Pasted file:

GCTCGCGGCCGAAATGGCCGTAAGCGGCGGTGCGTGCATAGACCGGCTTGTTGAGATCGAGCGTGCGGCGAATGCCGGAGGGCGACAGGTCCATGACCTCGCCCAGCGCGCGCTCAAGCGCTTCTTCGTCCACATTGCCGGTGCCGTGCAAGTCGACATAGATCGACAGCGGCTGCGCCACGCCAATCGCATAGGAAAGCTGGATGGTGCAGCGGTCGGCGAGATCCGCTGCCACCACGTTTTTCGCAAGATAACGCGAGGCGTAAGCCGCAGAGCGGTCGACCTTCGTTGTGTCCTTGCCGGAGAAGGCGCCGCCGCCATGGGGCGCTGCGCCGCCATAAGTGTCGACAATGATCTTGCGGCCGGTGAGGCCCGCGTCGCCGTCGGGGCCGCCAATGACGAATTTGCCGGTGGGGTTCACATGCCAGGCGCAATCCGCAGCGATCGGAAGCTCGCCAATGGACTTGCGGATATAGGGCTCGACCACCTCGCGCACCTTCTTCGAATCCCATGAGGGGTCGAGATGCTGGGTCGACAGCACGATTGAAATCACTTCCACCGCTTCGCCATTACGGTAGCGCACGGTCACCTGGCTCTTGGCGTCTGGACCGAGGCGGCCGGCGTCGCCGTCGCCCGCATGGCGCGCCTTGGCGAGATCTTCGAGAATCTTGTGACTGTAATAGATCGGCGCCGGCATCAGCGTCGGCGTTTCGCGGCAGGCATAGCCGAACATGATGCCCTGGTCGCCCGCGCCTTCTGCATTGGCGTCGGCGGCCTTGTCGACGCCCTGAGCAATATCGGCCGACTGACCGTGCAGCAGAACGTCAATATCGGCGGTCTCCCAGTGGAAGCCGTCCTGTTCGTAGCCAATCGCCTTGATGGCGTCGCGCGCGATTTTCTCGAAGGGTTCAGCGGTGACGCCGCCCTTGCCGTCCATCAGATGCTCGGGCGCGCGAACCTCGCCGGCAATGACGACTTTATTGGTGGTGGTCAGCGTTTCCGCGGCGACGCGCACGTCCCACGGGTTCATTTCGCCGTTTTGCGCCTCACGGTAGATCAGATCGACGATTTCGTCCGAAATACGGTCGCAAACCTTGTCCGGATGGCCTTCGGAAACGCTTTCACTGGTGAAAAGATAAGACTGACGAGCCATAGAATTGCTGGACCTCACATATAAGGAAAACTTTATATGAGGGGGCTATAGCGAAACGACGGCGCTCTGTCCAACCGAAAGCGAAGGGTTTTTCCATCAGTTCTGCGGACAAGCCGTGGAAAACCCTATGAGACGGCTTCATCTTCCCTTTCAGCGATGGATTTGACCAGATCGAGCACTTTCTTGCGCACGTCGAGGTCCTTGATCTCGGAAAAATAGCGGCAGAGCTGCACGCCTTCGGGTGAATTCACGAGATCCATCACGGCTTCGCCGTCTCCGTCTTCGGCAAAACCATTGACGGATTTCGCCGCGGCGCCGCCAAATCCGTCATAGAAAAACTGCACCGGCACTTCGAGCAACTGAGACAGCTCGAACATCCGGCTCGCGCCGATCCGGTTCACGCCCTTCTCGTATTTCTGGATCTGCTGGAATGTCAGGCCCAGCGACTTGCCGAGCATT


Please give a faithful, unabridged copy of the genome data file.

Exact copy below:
GCTCGCGGCCGAAATGGCCGTAAGCGGCGGTGCGTGCATAGACCGGCTTGTTGAGATCGAGCGTGCGGCGAATGCCGGAGGGCGACAGGTCCATGACCTCGCCCAGCGCGCGCTCAAGCGCTTCTTCGTCCACATTGCCGGTGCCGTGCAAGTCGACATAGATCGACAGCGGCTGCGCCACGCCAATCGCATAGGAAAGCTGGATGGTGCAGCGGTCGGCGAGATCCGCTGCCACCACGTTTTTCGCAAGATAACGCGAGGCGTAAGCCGCAGAGCGGTCGACCTTCGTTGTGTCCTTGCCGGAGAAGGCGCCGCCGCCATGGGGCGCTGCGCCGCCATAAGTGTCGACAATGATCTTGCGGCCGGTGAGGCCCGCGTCGCCGTCGGGGCCGCCAATGACGAATTTGCCGGTGGGGTTCACATGCCAGGCGCAATCCGCAGCGATCGGAAGCTCGCCAATGGACTTGCGGATATAGGGCTCGACCACCTCGCGCACCTTCTTCGAATCCCATGAGGGGTCGAGATGCTGGGTCGACAGCACGATTGAAATCACTTCCACCGCTTCGCCATTACGGTAGCGCACGGTCACCTGGCTCTTGGCGTCTGGACCGAGGCGGCCGGCGTCGCCGTCGCCCGCATGGCGCGCCTTGGCGAGATCTTCGAGAATCTTGTGACTGTAATAGATCGGCGCCGGCATCAGCGTCGGCGTTTCGCGGCAGGCATAGCCGAACATGATGCCCTGGTCGCCCGCGCCTTCTGCATTGGCGTCGGCGGCCTTGTCGACGCCCTGAGCAATATCGGCCGACTGACCGTGCAGCAGAACGTCAATATCGGCGGTCTCCCAGTGGAAGCCGTCCTGTTCGTAGCCAATCGCCTTGATGGCGTCGCGCGCGATTTTCTCGAAGGGTTCAGCGGTGACGCCGCCCTTGCCGTCCATCAGATGCTCGGGCGCGCGAACCTCGCCGGCAATGACGACTTTATTGGTGGTGGTCAGCGTTTCCGCGGCGACGCGCACGTCCCACGGGTTCATTTCGCCGTTTTGCGCCTCACGGTAGATCAGATCGACGATTTCGTCCGAAATACGGTCGCAAACCTTGTCCGGATGGCCTTCGGAAACGCTTTCACTGGTGAAAAGATAAGACTGACGAGCCATAGAATTGCTGGACCTCACATATAAGGAAAACTTTATATGAGGGGGCTATAGCGAAACGACGGCGCTCTGTCCAACCGAAAGCGAAGGGTTTTTCCATCAGTTCTGCGGACAAGCCGTGGAAAACCCTATGAGACGGCTTCATCTTCCCTTTCAGCGATGGATTTGACCAGATCGAGCACTTTCTTGCGCACGTCGAGGTCCTTGATCTCGGAAAAATAGCGGCAGAGCTGCACGCCTTCGGGTGAATTCACGAGATCCATCACGGCTTCGCCGTCTCCGTCTTCGGCAAAACCATTGACGGATTTCGCCGCGGCGCCGCCAAATCCGTCATAGAAAAACTGCACCGGCACTTCGAGCAACTGAGACAGCTCGAACATCCGGCTCGCGCCGATCCGGTTCACGCCCTTCTCGTATTTCTGGATCTGCTGGAATGTCAGGCCCAGCGACTTGCCGAGCATT